“The risk to the rights and freedoms of natural persons, of varying likelihood and severity, may result from data processing which could lead to physical, material or non-material damage, in particular: where the processing may give rise to discrimination, identity theft or fraud, financial loss, damage to the reputation, loss of confidentiality of personal data protected by professional secrecy, unauthorised reversal of pseudonymisation, or any other significant economic or social disadvantage; where data subjects might be deprived of their rights and freedoms or prevented from exercising control over their personal data…”
The focus is therefore on any potential harm to individuals. However, the risk-based approach is not just about actual damage and should also look at the possibility for more intangible harm. It includes any “significant economic or social disadvantage”.
The impact on society as a whole may also be a relevant risk factor. For example, it may be a significant risk if your intended processing leads to a loss of public trust.
A DPIA must assess the level of risk, and in particular whether it is ‘high risk’. The UK GDPR is clear that assessing the level of risk involves looking at both the likelihood and the severity of the potential harm.
For more guidance on what this all means in practice, see the section on how to carry out a DPIA.
What is the general rule?
Article 35(1) says that you must do a DPIA where a type of processing is likely to result in a high risk to the rights and freedoms of individuals:
“Where a type of processing in particular using new technologies, and taking into account the nature, scope, context and purposes of the processing, is likely to result in a high risk to the rights and freedoms of natural persons, the controller shall, prior to the processing, carry out an assessment of the impact of the envisaged processing operations on the protection of personal data. A single assessment may address a set of similar processing operations that present similar high risks.”
What does ‘high risk’ mean?
Risk in this context is about the potential for any significant physical, material or non-material harm to individuals. See What is a DPIA? for more information on the nature of the risk.
To assess whether something is ‘high risk’, the UK GDPR is clear that you need to consider both the likelihood and severity of any potential harm to individuals. ‘Risk’ implies a more than remote chance of some harm. ‘High risk’ implies a higher threshold, either because the harm is more likely, or because the potential harm is more severe, or a combination of the two. Assessing the likelihood of risk in that sense is part of the job of a DPIA.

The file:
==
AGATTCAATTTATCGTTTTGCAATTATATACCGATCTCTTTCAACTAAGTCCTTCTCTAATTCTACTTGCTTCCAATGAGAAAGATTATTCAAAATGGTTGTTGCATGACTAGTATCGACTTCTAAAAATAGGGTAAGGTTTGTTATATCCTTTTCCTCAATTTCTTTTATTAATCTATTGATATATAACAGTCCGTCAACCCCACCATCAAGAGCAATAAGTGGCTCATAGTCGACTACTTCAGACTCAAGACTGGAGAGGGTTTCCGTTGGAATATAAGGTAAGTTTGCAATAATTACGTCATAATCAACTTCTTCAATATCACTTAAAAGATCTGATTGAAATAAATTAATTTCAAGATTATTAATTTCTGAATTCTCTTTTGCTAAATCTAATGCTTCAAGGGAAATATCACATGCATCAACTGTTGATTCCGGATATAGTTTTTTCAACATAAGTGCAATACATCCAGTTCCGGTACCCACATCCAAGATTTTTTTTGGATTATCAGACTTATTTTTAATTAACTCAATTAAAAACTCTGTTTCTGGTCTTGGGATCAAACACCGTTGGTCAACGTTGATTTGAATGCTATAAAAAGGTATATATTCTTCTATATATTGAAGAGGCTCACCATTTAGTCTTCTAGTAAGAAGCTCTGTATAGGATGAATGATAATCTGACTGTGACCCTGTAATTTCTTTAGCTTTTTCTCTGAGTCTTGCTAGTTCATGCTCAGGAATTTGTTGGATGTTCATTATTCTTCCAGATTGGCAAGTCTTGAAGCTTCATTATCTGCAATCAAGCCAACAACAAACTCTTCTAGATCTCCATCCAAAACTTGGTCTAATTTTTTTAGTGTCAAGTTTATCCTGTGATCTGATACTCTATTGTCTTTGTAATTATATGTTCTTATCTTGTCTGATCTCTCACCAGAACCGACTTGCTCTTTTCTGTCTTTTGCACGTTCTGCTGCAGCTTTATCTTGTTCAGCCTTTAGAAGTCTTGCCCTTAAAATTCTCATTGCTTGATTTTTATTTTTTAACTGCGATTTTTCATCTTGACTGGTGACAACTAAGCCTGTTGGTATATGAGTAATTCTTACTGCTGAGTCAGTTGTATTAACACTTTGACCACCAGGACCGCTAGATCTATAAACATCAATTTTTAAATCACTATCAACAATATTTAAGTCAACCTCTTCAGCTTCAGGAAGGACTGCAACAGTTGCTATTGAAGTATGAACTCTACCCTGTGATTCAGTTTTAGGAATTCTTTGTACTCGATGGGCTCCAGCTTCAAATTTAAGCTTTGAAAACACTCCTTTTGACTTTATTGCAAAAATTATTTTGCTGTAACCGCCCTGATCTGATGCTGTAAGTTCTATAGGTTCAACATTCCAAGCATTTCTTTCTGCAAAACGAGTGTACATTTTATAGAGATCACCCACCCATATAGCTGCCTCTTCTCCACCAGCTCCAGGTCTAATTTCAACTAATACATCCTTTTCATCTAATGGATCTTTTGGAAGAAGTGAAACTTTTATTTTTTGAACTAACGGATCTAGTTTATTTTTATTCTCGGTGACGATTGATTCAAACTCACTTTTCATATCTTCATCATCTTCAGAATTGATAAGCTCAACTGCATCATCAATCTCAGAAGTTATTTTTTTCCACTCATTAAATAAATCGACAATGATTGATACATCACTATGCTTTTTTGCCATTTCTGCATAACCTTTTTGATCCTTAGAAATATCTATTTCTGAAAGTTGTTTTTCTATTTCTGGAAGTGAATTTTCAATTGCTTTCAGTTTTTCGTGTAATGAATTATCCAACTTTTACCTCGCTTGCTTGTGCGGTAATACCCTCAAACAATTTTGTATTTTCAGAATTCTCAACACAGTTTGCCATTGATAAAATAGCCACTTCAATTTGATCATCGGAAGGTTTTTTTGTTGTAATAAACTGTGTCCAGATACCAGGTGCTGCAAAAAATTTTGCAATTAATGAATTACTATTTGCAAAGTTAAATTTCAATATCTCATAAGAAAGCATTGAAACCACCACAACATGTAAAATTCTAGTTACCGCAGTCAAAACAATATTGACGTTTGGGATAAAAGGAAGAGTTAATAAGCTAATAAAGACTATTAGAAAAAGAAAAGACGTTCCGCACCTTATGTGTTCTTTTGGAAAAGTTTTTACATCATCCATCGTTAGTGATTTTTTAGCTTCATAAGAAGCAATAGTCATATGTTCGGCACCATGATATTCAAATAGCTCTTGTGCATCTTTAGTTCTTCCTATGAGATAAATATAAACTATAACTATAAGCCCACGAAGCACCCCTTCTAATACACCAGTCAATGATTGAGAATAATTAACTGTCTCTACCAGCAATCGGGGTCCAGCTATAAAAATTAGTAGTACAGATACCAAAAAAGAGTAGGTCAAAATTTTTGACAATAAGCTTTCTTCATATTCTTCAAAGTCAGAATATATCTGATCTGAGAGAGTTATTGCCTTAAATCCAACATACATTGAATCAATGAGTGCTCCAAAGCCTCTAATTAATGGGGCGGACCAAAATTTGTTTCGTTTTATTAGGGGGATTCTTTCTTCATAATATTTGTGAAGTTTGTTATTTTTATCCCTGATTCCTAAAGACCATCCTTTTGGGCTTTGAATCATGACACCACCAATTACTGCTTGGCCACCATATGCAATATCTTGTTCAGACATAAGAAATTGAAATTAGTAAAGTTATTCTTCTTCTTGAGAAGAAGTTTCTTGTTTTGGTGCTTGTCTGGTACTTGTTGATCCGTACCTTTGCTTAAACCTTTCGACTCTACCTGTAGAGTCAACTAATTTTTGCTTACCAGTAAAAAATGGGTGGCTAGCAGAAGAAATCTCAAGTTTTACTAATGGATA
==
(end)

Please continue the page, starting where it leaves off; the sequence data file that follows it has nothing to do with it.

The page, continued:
However, the question for these initial screening purposes is whether the processing is of a type likely to result in a high risk.
What does ‘likely to result in a high risk’ mean?
The UK GDPR doesn’t define ‘likely to result in high risk’. However, the important point here is not whether the processing is actually high risk or likely to result in harm – that is the job of the DPIA itself to assess in detail. Instead, the question is a more high-level screening test: are there features which point to the potential for high risk? You are screening for any red flags which indicate that you need to do a DPIA to look at the risk (including the likelihood and severity of potential harm) in more detail.
Article 35(3) lists three examples of types of processing that automatically requires a DPIA, and the ICO has published a list under Article 35(4) setting out ten more. There are also European guidelines with some criteria to help you identify other likely high risk processing.
This does not mean that these types of processing are always high risk, or are always likely to cause harm – just that there is a reasonable chance they may be high risk and so a DPIA is required to assess the level of risk in more detail.
If your intended processing is not described under UK GDPR, Article 35(3) the ICO list or European guidelines then ultimately, it’s up to you to decide whether your processing is of a type likely to result in high risk, taking into account the nature, scope, context and purposes of the processing. If in any doubt, we would always recommend that you do a DPIA to ensure compliance and encourage best practice.